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New build, need help

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Last response: in Systems
August 19, 2014 5:39:22 AM

This is the build that Im thinking of getting : http://ca.pcpartpicker.com/p/X3cFmG
This is my FIRST EVER build and as you guys can see Its still missing MEMORY RAM sticks (I need 8 gigs, 2x4 format) what should I get? (ddr-3 1600?)
And the budget is actually 700~ and right now I'm sitting at 900~ dollars is there anything I can change to cut down the cost? I can probably save up and make the budget 1k but I'm very cheap, starving student :D 

Now for the questions :
- Do I need cpu coolers? If yes, how many?
- Is "Thermal Compound" necessary? What should I get?
- Is sound card necessary?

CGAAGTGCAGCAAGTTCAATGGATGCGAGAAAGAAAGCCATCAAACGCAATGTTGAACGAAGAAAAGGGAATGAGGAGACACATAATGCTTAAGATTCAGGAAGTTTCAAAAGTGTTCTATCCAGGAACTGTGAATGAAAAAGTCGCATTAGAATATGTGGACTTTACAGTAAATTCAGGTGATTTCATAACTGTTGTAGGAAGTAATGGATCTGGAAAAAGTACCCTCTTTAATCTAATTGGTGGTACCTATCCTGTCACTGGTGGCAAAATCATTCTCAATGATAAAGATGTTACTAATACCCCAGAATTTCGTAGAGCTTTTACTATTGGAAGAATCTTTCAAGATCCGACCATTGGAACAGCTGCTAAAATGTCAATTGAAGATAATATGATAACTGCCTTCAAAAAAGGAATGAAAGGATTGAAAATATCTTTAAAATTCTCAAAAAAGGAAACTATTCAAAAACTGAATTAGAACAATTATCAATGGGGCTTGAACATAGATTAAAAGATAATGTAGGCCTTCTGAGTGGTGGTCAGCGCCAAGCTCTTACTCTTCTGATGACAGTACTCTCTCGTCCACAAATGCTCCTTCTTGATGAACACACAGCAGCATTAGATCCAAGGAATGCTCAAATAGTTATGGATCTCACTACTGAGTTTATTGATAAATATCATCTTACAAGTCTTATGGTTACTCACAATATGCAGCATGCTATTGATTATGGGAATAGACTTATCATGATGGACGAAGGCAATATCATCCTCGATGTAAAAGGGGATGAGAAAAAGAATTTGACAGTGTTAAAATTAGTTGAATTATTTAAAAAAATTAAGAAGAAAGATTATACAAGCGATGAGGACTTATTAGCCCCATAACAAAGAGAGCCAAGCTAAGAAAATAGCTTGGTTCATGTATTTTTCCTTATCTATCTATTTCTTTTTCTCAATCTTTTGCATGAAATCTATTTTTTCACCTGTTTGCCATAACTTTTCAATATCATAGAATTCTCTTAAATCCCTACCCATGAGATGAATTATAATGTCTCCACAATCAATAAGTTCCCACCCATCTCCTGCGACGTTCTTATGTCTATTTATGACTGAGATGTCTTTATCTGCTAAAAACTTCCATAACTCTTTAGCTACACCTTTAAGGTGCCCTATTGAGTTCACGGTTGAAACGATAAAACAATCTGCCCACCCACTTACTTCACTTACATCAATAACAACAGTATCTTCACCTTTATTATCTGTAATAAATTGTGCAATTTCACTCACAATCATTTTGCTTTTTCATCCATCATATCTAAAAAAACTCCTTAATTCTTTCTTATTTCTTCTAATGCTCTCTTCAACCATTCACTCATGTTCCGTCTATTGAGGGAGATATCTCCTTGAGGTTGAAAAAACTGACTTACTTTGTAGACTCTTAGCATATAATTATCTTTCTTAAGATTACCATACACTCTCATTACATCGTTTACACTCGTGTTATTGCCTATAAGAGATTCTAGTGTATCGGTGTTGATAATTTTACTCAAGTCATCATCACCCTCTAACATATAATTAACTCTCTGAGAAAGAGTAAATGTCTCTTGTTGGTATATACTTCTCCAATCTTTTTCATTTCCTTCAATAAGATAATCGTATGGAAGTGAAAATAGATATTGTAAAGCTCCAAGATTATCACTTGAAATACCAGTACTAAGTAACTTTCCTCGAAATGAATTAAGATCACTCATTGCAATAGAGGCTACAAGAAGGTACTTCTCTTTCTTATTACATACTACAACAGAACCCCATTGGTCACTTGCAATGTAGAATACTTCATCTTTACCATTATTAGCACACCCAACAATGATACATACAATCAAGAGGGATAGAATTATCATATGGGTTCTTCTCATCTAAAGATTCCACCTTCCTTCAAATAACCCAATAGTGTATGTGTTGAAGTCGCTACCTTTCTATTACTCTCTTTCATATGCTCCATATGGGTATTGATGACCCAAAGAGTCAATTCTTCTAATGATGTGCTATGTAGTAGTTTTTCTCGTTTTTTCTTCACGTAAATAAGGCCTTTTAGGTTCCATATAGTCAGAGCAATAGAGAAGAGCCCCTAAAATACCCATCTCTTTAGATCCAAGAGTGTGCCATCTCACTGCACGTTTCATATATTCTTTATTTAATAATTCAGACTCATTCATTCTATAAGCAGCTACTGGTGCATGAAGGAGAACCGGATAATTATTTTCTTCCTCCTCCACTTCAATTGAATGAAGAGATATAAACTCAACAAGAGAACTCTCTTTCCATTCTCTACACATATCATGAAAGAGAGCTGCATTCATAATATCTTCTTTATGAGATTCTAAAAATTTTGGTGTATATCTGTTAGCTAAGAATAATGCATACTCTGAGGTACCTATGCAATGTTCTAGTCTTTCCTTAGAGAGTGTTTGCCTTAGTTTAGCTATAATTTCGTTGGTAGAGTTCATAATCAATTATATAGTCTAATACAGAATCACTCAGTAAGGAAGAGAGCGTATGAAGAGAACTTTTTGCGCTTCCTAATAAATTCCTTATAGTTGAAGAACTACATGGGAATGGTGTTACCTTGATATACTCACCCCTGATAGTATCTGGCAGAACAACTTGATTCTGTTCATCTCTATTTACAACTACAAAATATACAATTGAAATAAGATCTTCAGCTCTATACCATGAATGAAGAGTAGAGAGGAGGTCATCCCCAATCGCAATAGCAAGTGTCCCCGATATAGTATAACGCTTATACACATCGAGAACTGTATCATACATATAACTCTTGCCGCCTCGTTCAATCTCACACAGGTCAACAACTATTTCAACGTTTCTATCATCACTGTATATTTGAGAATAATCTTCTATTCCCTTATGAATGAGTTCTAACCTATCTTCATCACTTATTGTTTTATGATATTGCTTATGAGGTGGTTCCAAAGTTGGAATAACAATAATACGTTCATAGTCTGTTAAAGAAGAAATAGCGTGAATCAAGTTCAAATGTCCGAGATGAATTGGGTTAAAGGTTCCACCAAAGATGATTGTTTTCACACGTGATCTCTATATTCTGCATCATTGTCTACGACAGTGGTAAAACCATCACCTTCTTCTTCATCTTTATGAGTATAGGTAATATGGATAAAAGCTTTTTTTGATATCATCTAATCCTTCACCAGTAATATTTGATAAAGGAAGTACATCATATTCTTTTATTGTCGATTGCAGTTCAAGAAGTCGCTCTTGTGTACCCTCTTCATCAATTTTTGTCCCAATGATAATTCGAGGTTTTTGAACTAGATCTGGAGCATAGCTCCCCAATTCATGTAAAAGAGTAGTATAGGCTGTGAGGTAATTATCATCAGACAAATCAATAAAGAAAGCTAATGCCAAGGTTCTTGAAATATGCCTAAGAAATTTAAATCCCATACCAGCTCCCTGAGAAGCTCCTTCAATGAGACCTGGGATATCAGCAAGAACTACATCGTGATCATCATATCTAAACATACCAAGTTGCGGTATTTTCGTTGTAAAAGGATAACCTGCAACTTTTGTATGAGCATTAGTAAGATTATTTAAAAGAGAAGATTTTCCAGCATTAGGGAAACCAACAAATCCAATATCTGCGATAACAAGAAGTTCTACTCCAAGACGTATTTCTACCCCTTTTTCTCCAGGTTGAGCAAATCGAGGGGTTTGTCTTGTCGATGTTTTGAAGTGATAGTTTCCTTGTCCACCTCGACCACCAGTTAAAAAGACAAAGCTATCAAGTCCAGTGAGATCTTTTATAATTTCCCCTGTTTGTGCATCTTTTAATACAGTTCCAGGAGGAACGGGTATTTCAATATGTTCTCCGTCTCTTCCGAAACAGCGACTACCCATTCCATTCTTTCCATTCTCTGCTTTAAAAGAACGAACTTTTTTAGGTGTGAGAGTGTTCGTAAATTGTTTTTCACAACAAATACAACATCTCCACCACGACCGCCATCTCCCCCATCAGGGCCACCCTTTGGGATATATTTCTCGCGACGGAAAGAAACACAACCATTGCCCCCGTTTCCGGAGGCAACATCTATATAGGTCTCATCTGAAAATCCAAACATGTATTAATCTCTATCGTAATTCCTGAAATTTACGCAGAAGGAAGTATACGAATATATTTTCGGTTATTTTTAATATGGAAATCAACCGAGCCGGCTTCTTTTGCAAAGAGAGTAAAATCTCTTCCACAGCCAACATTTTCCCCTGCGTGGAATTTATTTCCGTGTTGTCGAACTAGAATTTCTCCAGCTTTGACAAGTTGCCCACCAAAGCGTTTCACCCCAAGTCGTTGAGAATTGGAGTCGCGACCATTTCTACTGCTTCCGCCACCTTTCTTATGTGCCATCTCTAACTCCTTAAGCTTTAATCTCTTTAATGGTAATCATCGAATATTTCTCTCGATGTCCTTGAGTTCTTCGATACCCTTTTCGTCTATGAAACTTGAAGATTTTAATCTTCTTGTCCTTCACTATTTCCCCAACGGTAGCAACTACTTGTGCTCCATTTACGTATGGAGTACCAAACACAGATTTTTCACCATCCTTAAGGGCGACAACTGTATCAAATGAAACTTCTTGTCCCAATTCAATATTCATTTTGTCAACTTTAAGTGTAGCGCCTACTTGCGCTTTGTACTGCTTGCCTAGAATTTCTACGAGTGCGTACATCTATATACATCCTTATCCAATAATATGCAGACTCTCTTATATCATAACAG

- Do I need internet network adapter? or is it included in motherboard a.k.a built-in?

Please answer this thread too if u have the time : http://www.tomshardware.com/forum/id-2264783/buy-cheap-...

Thank ya all!!!

More about : build

August 19, 2014 5:53:40 AM

I assume you're you meant to set it to Canadian dollars?

For $700, I've put together this:
PCPartPicker part list / Price breakdown by merchant

CPU: AMD FX-6300 3.5GHz 6-Core Processor ($124.95 @ Vuugo)
CPU Cooler: Cooler Master Hyper 212 EVO 82.9 CFM Sleeve Bearing CPU Cooler ($29.79 @ DirectCanada)
Motherboard: Asus M5A97 R2.0 ATX AM3+ Motherboard ($104.95 @ Vuugo)
Memory: Team Vulcan 8GB (2 x 4GB) DDR3-1600 Memory ($111.48 @ Newegg Canada)
Storage: Western Digital Caviar Blue 1TB 3.5" 7200RPM Internal Hard Drive ($54.99 @ Newegg Canada)
Video Card: Sapphire Radeon R9 270 2GB Dual-X Video Card ($199.98 @ Newegg Canada)
Case: Corsair SPEC-02 ATX Mid Tower Case ($55.58 @ DirectCanada)
Power Supply: XFX 550W 80+ Bronze Certified ATX Power Supply ($56.99 @ NCIX)
Total: $738.71